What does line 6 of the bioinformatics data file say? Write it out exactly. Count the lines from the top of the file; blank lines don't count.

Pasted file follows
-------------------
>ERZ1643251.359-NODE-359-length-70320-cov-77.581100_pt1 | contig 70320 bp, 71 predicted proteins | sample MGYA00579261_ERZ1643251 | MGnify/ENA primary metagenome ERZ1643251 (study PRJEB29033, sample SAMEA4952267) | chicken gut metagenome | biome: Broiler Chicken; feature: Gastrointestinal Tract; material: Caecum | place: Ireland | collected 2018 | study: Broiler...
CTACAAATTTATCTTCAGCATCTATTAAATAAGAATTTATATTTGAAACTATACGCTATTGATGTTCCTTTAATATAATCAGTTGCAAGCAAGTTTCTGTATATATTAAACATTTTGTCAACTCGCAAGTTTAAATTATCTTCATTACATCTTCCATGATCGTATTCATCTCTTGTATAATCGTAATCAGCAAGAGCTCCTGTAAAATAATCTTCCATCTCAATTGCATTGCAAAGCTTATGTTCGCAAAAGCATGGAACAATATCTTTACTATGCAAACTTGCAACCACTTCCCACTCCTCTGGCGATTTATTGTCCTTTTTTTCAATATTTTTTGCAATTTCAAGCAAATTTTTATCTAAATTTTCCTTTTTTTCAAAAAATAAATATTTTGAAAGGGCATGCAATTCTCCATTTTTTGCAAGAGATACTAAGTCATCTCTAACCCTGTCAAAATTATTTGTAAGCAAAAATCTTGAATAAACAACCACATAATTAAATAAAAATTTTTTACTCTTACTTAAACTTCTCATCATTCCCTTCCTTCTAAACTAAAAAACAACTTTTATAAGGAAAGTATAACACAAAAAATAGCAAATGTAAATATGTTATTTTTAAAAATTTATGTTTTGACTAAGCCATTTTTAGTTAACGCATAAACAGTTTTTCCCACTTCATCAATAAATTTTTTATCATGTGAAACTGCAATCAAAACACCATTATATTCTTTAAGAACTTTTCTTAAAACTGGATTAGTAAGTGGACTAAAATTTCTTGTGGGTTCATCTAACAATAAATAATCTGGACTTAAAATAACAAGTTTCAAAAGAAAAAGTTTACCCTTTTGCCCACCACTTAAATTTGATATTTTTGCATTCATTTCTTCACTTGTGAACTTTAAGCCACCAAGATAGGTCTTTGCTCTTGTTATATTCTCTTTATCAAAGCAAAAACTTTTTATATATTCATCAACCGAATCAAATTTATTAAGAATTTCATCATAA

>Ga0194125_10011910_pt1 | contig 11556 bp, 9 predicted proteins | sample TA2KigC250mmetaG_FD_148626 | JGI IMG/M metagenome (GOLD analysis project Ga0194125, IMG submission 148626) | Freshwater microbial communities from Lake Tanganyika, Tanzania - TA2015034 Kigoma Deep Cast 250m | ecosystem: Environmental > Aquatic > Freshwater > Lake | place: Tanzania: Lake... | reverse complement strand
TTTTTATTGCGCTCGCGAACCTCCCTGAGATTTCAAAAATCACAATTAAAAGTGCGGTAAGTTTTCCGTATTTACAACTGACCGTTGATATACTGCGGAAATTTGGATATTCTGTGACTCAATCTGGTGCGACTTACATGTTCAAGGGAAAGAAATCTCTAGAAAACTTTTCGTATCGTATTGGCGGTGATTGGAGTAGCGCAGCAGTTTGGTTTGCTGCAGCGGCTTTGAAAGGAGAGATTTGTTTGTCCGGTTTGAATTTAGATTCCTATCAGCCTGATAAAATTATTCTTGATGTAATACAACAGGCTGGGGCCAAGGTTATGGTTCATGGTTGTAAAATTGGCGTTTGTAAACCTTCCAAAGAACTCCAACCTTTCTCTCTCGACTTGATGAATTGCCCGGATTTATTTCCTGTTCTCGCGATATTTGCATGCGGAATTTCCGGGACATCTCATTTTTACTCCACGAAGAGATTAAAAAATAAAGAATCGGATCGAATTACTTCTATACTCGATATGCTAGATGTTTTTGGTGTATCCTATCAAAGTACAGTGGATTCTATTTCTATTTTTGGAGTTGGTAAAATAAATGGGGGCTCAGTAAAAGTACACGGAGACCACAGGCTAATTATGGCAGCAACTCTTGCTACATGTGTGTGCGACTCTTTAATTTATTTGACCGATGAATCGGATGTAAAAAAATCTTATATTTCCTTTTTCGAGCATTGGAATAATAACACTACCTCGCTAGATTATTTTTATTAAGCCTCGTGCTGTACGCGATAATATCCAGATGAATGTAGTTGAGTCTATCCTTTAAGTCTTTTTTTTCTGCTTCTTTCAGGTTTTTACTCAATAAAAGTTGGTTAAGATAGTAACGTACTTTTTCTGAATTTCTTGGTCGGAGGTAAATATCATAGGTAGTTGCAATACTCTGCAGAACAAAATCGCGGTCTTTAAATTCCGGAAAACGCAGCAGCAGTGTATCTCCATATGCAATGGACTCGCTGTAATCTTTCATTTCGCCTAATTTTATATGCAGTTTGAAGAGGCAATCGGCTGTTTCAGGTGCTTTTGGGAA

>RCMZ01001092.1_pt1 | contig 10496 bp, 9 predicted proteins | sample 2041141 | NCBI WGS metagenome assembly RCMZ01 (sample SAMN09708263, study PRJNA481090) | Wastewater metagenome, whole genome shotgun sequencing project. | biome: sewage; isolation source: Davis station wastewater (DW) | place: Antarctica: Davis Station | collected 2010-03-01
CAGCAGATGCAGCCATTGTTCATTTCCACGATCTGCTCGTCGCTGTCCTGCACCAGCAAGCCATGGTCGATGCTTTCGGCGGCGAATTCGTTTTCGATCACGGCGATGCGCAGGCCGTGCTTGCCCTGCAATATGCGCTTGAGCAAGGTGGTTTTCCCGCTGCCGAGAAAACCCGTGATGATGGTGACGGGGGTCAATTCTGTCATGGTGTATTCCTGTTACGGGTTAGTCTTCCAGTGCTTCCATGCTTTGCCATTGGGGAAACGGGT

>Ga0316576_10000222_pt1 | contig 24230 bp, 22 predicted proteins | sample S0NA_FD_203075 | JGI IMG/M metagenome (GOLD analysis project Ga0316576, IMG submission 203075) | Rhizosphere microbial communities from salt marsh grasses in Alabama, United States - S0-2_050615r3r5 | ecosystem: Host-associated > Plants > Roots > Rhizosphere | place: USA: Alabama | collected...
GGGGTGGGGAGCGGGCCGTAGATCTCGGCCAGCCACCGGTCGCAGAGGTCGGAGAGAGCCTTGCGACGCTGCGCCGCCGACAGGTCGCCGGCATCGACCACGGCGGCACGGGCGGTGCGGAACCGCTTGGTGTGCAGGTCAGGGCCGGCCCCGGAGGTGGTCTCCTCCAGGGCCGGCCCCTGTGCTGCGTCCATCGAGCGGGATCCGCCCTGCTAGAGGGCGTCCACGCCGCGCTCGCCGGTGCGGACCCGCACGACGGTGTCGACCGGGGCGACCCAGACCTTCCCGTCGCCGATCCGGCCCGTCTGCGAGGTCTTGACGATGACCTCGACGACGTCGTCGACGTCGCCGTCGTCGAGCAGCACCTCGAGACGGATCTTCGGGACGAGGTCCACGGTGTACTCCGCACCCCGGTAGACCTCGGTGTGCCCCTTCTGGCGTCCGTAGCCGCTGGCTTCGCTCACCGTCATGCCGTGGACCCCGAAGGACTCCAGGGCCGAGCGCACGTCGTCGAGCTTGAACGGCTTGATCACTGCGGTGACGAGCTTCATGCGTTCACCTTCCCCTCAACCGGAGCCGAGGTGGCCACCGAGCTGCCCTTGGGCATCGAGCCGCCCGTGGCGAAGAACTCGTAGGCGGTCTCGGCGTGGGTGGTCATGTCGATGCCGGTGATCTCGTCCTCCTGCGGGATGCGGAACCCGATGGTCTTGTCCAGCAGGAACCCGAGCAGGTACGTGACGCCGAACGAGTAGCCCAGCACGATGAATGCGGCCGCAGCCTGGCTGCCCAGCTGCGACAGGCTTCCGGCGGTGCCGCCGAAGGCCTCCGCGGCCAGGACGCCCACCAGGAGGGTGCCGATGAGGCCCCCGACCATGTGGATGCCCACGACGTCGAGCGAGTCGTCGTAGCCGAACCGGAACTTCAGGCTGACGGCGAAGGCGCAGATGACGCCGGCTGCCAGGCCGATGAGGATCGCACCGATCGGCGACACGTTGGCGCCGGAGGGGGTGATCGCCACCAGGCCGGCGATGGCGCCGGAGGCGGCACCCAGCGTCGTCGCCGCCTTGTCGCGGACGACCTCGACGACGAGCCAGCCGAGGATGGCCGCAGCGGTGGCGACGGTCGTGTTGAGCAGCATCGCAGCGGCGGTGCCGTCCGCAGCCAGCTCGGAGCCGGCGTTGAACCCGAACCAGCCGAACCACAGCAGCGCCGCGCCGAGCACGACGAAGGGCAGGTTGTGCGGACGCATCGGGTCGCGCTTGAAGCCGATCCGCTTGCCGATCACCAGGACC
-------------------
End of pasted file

CAGCAGATGCAGCCATTGTTCATTTCCACGATCTGCTCGTCGCTGTCCTGCACCAGCAAGCCATGGTCGATGCTTTCGGCGGCGAATTCGTTTTCGATCACGGCGATGCGCAGGCCGTGCTTGCCCTGCAATATGCGCTTGAGCAAGGTGGTTTTCCCGCTGCCGAGAAAACCCGTGATGATGGTGACGGGGGTCAATTCTGTCATGGTGTATTCCTGTTACGGGTTAGTCTTCCAGTGCTTCCATGCTTTGCCATTGGGGAAACGGGT